Wolf Tone's view on Conor Skehan's article on homelessness

WolfeTone

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A great article, well worth reading in full
With respect, it is an awful article. I suspect we have been down this road before, so I will keep this post to bullet points and avoid any further interaction.

- Homelessness is an issue by itself, increasing levels of homelessness is another issue, and one that the article has completely missed

- Having security of tenure is fundamental to the progression of civilised societies. Not having security of tenure is regressive.

- as has been mentioned before elsewhere, the levels of homelessness have been increasing, not just in Dublin, but in London, Paris, New York, San Francisco, Toronto, Athens, Rome, Berlin...lauding our 'fourth' or 'fifth' lowest position on the European average is ludicrous, and shows a complete ineptness to understand the complexities of the issue

- Im not sure what the author is inferring when he writes about the bigger issue of 'arrears', he is hardly advocating more homelessness?
So I guess im dumb on his meaning on that point.

- the immediate consequence of homelessness is not having a roof over your head, or not having a secure residence to live and function routinely as individuals, couples or families do on long-term basis (ie - hotel rooms or hostels are not homes).
The long-term consequences, particularly with young children involved, are not certain. But I would hazard a guess that the probability that those consequences are not favourable increases dramatically.

- Homelessness, and increasing levels at that, cannot be separated from the rest of societal issues. It is part of a melting pot of other issues, increases in drug addiction, gang-warfare, unemployment, poor education, waiting lists in hospitals, hygiene, etc.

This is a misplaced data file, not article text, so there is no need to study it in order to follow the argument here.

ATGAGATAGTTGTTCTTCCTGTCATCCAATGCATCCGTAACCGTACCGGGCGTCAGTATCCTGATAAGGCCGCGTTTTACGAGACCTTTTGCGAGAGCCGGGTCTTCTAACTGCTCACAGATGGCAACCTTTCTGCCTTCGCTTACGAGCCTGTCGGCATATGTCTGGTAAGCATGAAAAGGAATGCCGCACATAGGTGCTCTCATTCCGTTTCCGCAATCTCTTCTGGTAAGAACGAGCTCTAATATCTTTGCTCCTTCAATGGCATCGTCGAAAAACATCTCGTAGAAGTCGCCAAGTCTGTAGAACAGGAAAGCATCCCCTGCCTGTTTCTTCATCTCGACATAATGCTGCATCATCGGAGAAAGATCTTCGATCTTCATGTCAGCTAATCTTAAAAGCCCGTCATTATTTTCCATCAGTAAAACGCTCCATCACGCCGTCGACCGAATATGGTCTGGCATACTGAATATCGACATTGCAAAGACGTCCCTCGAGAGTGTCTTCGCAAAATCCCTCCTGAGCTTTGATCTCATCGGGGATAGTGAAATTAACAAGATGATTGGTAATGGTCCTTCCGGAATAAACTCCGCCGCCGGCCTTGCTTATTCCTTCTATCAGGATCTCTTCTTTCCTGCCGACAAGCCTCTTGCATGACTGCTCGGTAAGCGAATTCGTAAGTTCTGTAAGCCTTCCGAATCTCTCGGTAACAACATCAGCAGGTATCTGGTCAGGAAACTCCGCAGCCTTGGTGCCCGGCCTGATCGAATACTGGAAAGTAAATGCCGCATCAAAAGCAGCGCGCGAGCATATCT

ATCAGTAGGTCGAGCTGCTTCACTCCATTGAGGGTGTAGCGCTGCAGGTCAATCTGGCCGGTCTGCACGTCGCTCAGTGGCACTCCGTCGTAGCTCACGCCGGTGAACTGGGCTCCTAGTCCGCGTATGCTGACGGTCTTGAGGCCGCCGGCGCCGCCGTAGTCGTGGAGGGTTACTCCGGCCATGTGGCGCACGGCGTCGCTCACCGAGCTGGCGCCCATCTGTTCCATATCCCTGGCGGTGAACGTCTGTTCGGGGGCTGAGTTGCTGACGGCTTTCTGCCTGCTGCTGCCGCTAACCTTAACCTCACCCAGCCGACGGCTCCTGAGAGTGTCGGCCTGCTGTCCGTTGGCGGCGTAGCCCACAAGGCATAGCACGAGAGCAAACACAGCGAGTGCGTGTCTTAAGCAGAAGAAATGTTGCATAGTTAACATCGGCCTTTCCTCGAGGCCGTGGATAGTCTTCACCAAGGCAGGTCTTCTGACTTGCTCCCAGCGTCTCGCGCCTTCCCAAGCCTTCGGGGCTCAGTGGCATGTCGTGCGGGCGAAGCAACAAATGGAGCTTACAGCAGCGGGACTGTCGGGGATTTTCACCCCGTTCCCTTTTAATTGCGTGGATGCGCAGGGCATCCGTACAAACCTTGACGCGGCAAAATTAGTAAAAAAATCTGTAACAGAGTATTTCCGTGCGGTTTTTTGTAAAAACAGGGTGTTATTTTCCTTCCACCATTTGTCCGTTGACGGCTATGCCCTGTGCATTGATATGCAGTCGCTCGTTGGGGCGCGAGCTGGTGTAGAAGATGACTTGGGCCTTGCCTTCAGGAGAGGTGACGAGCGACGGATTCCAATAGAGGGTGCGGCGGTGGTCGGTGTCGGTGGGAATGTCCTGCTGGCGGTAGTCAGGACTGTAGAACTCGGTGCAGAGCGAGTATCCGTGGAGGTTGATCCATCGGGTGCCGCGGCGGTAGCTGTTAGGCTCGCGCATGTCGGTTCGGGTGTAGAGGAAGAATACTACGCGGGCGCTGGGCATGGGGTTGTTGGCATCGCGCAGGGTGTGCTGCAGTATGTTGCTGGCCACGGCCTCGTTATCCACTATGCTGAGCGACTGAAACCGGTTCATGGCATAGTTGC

When all these issues keep adding up, keep increasing, it will instigate a reaction - of some sort, or sorts. This is human nature.
Trump, Brexit, Yellow Vests, Ghetto riots in Paris before that, Arab Spring, or whatever - in Ireland, the people marched against Irish Water. Not because of some profound devotion to a public water system, but because incrementally a large body of ordinary working people had felt they had been pushed too far by austerity. Since then we have had 'new politics' where the main opposition supports the government in power.

- Homelessness only affects a tiny portion of the population directly, but it affects the entire population indirectly. Be it businesses, communities, be it through tax increases, or increased borrowing, be it social disorder, a rise in xenophobia, racism, extreme nationalism....ALL of it is interlinked.

- And when some, or ALL of these issues are increasing then the last thing that is needed is inane commentary that touts our standing above or below European averages

- If people cannot see the connect between all these issues, and continue to box them off into different separate compartments, then we are heading for a rude awakening one day.

Finally, I don't purport to have answers, although building more houses and apartments seems reasonable.
 
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Purple

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I agree with most of that Wolfie but the point of the article is that, relative to other countries, we are handling this quite well; the Minister and the Government are doing quite a good job. That's all.

We are building more houses and will increase that output. We are not building the Ballymun's of tomorrow. We are doing all we can to increase supply. No matter how much money the Government throw at the problem we don't have the people to build the houses. During the boom we had a massive new supply of highly skilled labour in the form of the new Eastern European EU States which weren't allowed into most of the rest of the EU. That supply is just not there now. This will take time and money. The populists ignore the time element.